Around 2,000 migrants and refugees have died so far in 2015, crossing the Mediterranean Sea in a bid to reach the coasts of Europe. This represents a 20-fold increase on the same period last year and, according to UNHCR, this is mainly a refugee crisis.
European states - the very founders of the 1951 UN Refugee Convention - have been reluctant to take action. Just as Italy and Greece claimed a lack of resources to accommodate migrants and askedothers to share responsibility, Hungary approved a law to construct a border fence, while France has been busy keeping the migrants out of its borders.
The EU – 2012 Nobel Peace Prize winner for promoting “peace and reconciliation, democracy and human rights” – is thus having a rough time trying to agree on a solution. As Kate Allen of Amnesty International UK put it, the EU’s “response to one of the worst refugee crises since World War Two has been appalling".
The EU should never have questioned its responsibility to the migrants who risk their lives at sea, refugees or not. With a population of 503 million people, the unsustainability of a 200,000 migrant intake across 28 countries sounds far-fetched. It is especially embarrassing when compared to countries such as Turkey, which hosted 1.59 of the world’s 19.5 million refugees in 2014.
By prioritising sovereignty and national security over human rights, this kind of politics turns the latter into privileges to be bestowed at the Government’s pleasure. To quote UN Special Rapporteur François Crépeau: “Allowing people to die at Europe’s borders just because of their administrative status is a complete disregard for the value of human life”.
The discourse around the illegality of these migrant flows plays to the trend of populist far-right political parties. Yet, it also raises the question as to whether it should rather be seen as the result of an incoherent body of existing EU policies.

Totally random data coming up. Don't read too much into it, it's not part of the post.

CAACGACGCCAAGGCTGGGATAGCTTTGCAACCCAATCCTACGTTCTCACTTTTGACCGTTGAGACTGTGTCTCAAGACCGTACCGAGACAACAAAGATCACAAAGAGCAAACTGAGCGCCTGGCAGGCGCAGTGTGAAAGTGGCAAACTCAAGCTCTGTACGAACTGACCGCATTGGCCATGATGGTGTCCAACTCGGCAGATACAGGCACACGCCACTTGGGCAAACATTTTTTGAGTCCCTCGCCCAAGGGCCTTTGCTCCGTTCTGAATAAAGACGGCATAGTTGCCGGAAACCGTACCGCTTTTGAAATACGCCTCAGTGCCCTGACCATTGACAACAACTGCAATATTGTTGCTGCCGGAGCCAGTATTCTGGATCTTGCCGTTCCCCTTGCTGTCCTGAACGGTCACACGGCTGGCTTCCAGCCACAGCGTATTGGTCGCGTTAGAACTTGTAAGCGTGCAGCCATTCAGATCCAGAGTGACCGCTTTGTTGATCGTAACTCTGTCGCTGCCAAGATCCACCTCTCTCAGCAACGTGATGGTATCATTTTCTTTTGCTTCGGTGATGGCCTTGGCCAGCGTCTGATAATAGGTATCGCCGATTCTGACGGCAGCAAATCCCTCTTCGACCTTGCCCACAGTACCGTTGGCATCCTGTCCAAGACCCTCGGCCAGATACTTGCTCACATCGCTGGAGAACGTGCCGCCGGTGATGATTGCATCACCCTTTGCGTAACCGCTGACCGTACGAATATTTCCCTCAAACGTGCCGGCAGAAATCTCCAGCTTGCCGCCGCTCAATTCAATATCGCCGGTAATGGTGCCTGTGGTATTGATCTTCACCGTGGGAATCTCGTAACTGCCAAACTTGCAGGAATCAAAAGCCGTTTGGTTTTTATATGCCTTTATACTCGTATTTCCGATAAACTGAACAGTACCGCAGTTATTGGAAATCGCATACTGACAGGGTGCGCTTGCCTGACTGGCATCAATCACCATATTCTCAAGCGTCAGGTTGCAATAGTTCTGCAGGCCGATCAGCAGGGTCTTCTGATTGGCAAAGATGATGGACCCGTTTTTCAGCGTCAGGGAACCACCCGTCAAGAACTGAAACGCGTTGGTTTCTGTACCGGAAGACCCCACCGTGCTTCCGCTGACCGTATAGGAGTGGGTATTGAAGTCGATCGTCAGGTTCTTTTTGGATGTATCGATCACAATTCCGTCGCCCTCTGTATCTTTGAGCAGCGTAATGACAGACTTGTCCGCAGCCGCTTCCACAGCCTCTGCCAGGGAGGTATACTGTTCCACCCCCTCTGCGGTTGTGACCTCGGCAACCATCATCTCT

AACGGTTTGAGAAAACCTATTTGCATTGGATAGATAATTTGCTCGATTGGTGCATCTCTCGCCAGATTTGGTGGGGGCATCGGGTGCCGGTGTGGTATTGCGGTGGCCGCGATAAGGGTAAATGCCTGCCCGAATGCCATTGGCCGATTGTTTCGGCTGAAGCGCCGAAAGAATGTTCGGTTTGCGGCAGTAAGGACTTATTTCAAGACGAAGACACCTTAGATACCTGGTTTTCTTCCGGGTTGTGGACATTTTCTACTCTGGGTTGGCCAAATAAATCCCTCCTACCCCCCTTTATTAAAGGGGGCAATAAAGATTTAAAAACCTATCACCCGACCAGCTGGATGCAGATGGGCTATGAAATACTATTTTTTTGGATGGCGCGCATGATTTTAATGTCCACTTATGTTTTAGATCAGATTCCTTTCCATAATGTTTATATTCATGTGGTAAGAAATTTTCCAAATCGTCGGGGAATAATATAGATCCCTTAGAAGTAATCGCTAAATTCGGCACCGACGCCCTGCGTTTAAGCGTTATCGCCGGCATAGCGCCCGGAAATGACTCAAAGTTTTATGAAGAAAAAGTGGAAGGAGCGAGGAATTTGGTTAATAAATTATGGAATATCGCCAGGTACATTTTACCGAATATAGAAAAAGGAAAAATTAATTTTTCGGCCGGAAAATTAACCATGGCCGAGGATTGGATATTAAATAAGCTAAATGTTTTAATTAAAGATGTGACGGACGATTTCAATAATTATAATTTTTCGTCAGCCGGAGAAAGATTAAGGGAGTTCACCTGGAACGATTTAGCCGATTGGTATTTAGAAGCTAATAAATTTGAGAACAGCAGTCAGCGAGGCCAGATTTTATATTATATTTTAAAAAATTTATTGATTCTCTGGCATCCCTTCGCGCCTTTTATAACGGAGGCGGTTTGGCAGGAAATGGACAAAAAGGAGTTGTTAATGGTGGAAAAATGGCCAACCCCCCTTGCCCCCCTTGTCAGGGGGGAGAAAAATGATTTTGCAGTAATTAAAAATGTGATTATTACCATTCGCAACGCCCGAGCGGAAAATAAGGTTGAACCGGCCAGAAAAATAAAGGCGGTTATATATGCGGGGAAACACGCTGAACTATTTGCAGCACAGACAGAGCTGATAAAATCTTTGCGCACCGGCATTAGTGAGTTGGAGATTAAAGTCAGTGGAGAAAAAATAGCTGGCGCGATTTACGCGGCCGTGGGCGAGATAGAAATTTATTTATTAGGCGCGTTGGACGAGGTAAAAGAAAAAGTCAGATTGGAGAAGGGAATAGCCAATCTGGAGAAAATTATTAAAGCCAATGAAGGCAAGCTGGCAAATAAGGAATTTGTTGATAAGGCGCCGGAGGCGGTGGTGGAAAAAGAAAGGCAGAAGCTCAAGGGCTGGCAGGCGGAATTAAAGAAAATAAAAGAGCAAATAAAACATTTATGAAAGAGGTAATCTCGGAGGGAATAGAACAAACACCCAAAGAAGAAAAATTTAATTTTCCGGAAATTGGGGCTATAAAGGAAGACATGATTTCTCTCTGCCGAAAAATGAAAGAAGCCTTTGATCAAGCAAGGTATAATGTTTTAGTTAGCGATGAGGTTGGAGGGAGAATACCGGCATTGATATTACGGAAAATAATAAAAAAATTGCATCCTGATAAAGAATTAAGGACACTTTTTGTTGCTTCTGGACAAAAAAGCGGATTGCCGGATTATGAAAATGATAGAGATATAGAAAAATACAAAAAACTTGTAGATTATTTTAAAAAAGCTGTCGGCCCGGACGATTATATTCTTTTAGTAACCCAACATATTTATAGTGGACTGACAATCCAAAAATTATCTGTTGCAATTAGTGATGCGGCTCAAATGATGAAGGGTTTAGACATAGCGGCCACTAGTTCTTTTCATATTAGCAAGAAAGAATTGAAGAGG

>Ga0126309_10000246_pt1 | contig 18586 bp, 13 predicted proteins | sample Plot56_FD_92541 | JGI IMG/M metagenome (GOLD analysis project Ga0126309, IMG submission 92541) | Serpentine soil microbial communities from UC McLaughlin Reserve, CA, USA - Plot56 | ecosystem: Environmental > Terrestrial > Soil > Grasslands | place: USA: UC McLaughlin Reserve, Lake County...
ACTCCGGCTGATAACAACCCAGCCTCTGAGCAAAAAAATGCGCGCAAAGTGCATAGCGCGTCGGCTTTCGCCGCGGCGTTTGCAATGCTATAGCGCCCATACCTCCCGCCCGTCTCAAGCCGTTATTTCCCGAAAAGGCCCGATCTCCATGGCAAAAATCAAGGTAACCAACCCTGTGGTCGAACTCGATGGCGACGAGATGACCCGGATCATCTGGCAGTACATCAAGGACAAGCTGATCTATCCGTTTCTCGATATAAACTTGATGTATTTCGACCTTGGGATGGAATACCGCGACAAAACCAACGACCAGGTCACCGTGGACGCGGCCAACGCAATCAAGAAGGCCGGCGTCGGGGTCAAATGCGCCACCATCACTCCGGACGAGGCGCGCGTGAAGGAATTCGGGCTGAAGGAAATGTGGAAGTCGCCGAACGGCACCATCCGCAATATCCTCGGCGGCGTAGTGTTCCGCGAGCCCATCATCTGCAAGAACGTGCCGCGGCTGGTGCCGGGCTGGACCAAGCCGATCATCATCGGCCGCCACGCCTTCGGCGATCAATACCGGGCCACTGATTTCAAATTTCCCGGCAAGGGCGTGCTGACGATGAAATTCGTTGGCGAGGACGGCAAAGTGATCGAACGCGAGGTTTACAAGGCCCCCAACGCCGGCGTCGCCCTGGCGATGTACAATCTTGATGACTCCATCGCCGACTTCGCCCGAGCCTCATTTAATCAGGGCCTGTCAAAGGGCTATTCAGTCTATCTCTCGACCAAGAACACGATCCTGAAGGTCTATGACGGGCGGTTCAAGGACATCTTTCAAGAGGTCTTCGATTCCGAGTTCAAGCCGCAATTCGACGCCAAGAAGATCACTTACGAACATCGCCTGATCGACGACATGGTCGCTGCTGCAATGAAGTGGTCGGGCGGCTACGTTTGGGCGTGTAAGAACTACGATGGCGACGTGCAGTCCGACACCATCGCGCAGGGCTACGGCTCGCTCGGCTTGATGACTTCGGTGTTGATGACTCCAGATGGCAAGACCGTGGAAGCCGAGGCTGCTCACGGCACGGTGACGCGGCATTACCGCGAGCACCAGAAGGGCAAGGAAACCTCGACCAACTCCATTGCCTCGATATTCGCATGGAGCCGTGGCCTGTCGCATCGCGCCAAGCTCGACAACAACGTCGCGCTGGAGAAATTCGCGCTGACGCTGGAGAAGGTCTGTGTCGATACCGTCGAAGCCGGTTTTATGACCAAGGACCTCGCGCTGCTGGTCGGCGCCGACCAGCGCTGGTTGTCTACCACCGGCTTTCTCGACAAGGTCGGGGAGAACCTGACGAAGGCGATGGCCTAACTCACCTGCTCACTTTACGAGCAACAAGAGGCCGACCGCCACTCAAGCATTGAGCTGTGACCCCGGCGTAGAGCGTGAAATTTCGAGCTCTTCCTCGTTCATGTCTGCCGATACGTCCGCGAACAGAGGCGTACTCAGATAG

The arrivals have precipitated a rhetoric of law enforcement and punishments against smugglers. Whilst this approach might help tackling illegal human trafficking, it fails to address the complexity of the phenomenon of migration and the need for far more comprehensive national and regional immigration policies.
This attitude also neglects questions of human rights. Thousands of migrants crossing the Mediterranean are forced to flee due to human rights abuses in their country of origin or situations of extreme poverty. They are forced to give their life savings to smugglers for a journey where they face the risk of drowning or being burned alive.
These refugees would not choose to cross the Mediterranean in extreme, often deadly, conditions if they could peacefully live in their countries of origins. And their status would not necessarily be deemed “illegal” if the EU promptly complied with their right to seek asylum.
In 2014, 219,000 people came to Europe via the Mediterranean Sea, whilst 137,000 have done so in the period from January to June 2015. Over 60 percent, including thousands of unaccompanied children, came from Somalia, Syria and Afghanistan, which are lacerated by war and the threat of extremist groups, or were fleeing from Eritrea’s terribly repressive regime. Political asylum and protection by the international community should not be negotiable.
European migration policies which have to be implemented immediately to tackle the sudden humanitarian emergency must also be sustainable in the long run, especially for economic migrants. It should go without saying that migrants from countries such as Gambia, Nigeria, Mali and Senegal, who hope to live in safer societies and to have more economic opportunities, should not be left to die in the sea either.
Migration flows are first and foremost movements of people. Therefore, the importance of human rights, both on a national and international level, should never be neglected.
Roberta Giammaria is currently volunteering as an Outreach Intern at UNA-UK